I do social landscape photography and am interested in finding beauty in the mundane. I look for whimsical scenes, and elements of surrealism found in everyday life. Photography keeps me in touch with the changing seasons, and the passage of time. My images are intertwined with childhood memories and locations around Hants County, Nova Scotia.
I have been scanning an archive covering thirty years which has led to three books: Toronto Flashback (1980-1986), No Money Down – Toronto (1980-1986) and Toronto Days. Other series include: Wish You Were Here, Japan Days (1987-1993), and Scattershot: A Journey Through Time and Place (1976-2016).
“I spent several years in the ’80s and ’90s doing street photography in Toronto. The negatives lay dormant until 2016, when my journey of rediscovery began.”
Shawn Micallef writes, “What we forget is the slow overlap of time. Woolaver’s photos have a lot of 1970s in them: the clothes people wore; the cars on the street; and the general sensibility of the place. Looking at them had me thinking about our 2018 city and what remnants from the 2000s, the 1990s, or earlier are still around today. It’s hard to see the overlap of time when you’re under and in them, but looking back, as the Toronto Days exhibition lets us do, those layers become apparent.”
No Money Down – Toronto (1980-1986), by Avard Woolaver, documents the city of Toronto, Canada, in the 1980s. From the introduction: “Looking back now at the photos some thirty years later, so much comes back to me about being dropped into a new environment. We use our creative tools as extensions of ourselves; they help us understand and define our place in the world. For me, having a camera in my hand at all times helped me remember: You only get to do this once. We have to take the time to see it as clearly as we can.”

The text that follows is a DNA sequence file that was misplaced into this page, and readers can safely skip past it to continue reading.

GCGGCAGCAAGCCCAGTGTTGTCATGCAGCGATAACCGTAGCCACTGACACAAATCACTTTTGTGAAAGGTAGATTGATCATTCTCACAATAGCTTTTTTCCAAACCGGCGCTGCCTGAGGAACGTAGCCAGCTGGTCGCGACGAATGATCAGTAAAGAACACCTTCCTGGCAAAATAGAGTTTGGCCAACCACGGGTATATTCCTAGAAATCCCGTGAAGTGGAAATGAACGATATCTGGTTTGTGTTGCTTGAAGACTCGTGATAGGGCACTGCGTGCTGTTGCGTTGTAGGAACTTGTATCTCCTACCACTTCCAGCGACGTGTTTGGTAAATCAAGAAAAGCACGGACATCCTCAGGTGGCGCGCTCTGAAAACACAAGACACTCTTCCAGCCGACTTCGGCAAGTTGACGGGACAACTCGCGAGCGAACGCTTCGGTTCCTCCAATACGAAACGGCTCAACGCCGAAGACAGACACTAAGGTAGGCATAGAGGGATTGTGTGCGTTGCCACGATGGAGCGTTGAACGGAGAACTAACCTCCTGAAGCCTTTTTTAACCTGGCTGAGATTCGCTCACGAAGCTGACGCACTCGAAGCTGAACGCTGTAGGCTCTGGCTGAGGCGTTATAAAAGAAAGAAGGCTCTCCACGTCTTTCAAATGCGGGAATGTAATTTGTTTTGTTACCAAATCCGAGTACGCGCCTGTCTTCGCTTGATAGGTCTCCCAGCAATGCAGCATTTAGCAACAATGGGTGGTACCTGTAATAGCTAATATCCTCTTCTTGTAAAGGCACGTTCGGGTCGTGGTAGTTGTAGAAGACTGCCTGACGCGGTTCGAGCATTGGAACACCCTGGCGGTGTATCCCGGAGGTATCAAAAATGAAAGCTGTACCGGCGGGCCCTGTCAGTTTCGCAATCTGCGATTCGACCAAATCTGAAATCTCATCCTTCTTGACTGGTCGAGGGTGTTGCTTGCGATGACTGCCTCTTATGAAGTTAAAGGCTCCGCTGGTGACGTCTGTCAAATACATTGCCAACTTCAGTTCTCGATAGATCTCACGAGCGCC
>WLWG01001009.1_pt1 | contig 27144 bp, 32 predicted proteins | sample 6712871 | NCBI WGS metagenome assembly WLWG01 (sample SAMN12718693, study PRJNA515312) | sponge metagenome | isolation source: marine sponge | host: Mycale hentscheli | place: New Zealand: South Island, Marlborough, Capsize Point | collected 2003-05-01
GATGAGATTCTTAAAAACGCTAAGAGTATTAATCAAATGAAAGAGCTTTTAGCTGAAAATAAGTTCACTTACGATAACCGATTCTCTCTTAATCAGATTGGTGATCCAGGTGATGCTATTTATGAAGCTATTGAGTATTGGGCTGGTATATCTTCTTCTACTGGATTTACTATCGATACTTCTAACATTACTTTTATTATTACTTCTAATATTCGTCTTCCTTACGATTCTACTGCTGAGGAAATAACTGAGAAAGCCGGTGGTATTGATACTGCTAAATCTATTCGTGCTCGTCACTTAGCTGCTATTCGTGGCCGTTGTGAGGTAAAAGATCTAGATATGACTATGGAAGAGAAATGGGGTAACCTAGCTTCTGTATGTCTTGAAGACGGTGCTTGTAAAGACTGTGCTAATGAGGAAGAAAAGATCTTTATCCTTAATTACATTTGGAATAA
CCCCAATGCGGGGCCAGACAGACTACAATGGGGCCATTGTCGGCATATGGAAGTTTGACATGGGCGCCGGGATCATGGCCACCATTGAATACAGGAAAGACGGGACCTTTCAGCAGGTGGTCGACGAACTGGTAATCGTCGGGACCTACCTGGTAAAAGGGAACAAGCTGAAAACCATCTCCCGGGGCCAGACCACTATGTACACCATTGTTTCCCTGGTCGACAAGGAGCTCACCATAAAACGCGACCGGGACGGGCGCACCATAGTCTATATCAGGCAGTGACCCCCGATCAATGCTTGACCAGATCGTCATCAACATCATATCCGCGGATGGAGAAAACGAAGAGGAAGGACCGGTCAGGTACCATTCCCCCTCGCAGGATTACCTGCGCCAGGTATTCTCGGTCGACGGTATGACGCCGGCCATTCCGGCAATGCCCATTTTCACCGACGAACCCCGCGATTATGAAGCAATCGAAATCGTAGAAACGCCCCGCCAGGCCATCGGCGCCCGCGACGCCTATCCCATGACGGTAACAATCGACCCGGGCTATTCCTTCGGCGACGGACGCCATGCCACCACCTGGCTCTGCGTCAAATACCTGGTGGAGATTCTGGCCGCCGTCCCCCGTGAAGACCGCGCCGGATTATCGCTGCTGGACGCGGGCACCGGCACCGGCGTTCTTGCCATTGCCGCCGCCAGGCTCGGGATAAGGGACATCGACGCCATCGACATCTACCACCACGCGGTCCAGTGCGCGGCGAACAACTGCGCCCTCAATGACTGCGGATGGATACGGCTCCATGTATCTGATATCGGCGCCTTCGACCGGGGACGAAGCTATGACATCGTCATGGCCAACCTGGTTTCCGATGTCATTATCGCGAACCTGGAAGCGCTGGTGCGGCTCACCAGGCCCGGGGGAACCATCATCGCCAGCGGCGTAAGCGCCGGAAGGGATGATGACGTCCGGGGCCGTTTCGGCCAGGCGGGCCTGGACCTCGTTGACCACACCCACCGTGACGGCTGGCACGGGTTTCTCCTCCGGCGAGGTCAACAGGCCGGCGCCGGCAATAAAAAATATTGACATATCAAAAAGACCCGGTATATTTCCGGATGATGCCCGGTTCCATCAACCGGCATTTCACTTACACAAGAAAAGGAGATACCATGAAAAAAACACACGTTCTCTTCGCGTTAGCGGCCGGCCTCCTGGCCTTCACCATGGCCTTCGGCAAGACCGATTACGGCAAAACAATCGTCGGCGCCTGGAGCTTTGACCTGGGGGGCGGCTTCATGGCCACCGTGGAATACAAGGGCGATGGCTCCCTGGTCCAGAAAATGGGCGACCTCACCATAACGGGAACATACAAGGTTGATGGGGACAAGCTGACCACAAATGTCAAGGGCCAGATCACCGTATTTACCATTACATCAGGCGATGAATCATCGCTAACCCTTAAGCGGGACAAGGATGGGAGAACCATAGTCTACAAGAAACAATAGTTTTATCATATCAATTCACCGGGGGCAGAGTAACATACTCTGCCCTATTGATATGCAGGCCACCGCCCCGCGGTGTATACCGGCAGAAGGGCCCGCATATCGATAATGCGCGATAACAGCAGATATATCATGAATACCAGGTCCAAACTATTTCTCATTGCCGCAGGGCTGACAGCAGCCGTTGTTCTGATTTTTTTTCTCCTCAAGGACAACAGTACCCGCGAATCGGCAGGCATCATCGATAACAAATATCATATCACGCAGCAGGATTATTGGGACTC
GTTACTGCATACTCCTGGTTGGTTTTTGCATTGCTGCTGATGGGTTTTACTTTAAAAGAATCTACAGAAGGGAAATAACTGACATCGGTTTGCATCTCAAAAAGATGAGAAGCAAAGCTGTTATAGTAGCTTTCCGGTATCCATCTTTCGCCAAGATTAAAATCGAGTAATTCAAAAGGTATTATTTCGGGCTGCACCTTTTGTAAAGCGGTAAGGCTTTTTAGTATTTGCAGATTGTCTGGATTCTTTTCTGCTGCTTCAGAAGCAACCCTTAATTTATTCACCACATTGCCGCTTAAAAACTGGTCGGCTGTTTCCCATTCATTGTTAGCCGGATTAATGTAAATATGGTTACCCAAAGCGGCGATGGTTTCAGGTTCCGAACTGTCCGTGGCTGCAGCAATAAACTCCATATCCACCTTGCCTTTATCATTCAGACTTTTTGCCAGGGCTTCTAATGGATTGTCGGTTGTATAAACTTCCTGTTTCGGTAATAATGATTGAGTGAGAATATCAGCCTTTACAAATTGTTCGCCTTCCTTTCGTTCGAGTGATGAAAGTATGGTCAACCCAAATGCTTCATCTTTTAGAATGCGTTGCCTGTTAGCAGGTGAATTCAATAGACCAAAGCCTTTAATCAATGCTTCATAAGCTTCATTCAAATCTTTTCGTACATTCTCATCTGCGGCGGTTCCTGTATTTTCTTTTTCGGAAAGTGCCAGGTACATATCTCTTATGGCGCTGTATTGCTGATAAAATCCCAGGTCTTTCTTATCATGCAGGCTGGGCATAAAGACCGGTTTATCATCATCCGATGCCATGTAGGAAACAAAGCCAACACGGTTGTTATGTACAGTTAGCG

Derek Flack writes in blogTO, “Woolaver’s work is so fascinating–a record of Toronto with a soul.”
Toronto Flashback (1980-1986), by Avard Woolaver, documents the city of Toronto, Canada, in the 1980s.
Woolaver grew up in rural Nova Scotia and moved to Toronto in 1980 to study photography. He did a lot of street photography in those years, capturing street scenes with fresh eyes. Michael Amo writes in the introduction, “When Avard arrived in Toronto in 1980, he brought that watchfulness with him, that deep-seated empathy for humans going about their solitary business, a simultaneous loneliness and delight in our ceaseless effort to remake the world in our own image.”
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